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  • Interview: State of Shock

    Tue, 03 Mar 2009 07:09:52

    Interview: State of Shock - State of Shock's frontman talks songwriting, touring and why he wants to end up on the Ellen DeGeneres show

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    It's good to have goals. "I watch a lot of Ellen DeGeneres. If I could get on that show, I'd do a dance," laughs Cam Melnyk, frontman for Canadian rockers State of Shock. That may not be his only occasion for celebratory dancing though. State of Shock are about to drop their debut album, Life, Love & Lies, in the U.S., and they have a whole slew of stateside touring ahead. In between touring and plotting how his band will get noticed by Ellen, Cam took some time to talk to ARTISTdirect.com in this exclusive interview.

    Even though you've had these songs for awhile, are you still excited about this album?

    As a whole entity, we're very proud of this record. It's not just a couple random songs. You know how many cookie cutter sheets it took to put that thing out? [Laughs] We're looking forward to hearing feedback. That's what we've been waiting five or six years for. Give us the good, the bad and the ugly! We're going to put out the record and see what people feel. We've been on this record for awhile traveling Canada.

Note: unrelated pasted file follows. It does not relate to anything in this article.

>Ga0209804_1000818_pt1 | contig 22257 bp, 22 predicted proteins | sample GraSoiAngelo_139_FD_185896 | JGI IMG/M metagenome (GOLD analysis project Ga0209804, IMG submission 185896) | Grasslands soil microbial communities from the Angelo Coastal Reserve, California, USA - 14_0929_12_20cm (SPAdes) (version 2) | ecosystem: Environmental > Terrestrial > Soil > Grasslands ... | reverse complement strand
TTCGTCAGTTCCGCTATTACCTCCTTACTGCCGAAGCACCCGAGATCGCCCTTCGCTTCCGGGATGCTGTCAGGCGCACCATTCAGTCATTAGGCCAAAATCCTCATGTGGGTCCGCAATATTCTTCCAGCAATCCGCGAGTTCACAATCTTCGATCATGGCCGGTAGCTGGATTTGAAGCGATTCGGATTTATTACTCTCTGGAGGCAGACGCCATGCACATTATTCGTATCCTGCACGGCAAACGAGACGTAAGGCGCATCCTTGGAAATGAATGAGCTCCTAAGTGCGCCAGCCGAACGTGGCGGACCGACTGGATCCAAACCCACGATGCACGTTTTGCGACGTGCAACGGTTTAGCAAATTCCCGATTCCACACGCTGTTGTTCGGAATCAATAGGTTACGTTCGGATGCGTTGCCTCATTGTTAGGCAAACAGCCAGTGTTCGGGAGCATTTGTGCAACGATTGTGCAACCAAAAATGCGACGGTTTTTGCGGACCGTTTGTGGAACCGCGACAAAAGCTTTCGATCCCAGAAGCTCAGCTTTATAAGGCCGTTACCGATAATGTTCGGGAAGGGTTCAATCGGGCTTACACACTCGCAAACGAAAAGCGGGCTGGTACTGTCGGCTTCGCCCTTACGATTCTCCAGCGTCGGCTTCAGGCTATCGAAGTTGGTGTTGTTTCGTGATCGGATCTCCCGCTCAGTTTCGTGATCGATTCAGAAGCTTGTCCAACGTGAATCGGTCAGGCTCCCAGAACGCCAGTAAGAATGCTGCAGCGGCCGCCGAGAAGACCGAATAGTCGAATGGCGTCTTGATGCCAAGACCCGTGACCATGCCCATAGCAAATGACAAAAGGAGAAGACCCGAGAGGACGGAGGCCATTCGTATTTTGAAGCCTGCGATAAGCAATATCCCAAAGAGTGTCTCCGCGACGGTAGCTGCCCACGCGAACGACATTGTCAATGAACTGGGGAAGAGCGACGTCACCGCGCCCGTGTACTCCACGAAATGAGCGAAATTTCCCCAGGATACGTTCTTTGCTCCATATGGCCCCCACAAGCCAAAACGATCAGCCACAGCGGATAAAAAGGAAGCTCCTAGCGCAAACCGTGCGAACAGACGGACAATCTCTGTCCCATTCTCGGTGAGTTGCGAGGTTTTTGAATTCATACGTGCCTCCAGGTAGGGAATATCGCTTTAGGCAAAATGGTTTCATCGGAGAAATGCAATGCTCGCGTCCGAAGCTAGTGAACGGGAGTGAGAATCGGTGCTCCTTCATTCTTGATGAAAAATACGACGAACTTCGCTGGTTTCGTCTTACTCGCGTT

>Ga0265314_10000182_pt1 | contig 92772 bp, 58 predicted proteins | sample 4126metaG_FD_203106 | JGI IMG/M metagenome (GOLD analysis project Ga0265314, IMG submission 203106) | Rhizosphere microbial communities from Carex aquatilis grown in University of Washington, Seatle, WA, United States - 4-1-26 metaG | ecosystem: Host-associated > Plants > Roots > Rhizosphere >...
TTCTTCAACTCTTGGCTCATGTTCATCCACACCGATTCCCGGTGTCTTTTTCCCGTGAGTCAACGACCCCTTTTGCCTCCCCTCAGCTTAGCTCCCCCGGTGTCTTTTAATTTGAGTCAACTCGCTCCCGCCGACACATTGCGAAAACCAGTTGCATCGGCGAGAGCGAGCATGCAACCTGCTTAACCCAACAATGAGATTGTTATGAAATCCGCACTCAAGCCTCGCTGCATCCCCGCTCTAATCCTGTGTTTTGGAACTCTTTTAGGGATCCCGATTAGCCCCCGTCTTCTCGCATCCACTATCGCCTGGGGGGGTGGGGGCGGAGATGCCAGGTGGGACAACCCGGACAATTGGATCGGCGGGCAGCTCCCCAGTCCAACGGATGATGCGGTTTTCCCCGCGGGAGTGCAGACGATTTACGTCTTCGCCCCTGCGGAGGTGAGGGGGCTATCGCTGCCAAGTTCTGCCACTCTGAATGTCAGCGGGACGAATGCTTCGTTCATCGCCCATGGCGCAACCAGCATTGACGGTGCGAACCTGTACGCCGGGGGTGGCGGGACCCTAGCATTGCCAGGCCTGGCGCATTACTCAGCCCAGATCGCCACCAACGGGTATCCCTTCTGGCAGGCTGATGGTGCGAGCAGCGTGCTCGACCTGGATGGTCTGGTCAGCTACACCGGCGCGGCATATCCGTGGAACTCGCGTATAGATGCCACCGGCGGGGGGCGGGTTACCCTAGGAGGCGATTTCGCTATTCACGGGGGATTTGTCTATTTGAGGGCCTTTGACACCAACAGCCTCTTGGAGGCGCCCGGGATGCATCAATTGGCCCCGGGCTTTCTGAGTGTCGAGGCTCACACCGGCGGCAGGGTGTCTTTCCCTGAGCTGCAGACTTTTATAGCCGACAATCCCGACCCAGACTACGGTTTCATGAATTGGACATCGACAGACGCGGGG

So it's fresh for you in some ways?

    I feel great about it. Any artist wants to change something here or there. We can do that live, with the show. We alter our live show all the time to keep it fresh. It's a strong record top to bottom. There are a lot of songs for everyone, from 5 to 55.

    Where did the title come from?

    The title is all-encompassing. We couldn't decide, so we figured we'd make it three words. It really came with touring together as a rock band for four or five years, living in a passenger van or a little bus here or there—sharing hotel rooms together. It comes from living life together and going through all of the relationships we go through: family, personal and business. It's about living life together as a band and a unit. It's totally our life, love and lies. It's a record that we wrote together. It's totally definitive of our lives together and individually—living it out, pushing it to the max, writing our own stuff and touring. It's our lives on an album.

    It's very personal in that aspect.

    It's about all of the hardships around life, love and lies and all of the crap around it. It's really about getting through that and just moving on. Some say it's been done. However, that's what life is. It's been done already, and people just redo it everyday. We hit a C chord and a D chord. I think people have done that before too [Laughs].

    Some suit named Daryl in a tall building writing a song is not cool with me.

    Where did "When Did the Love Leave" come from?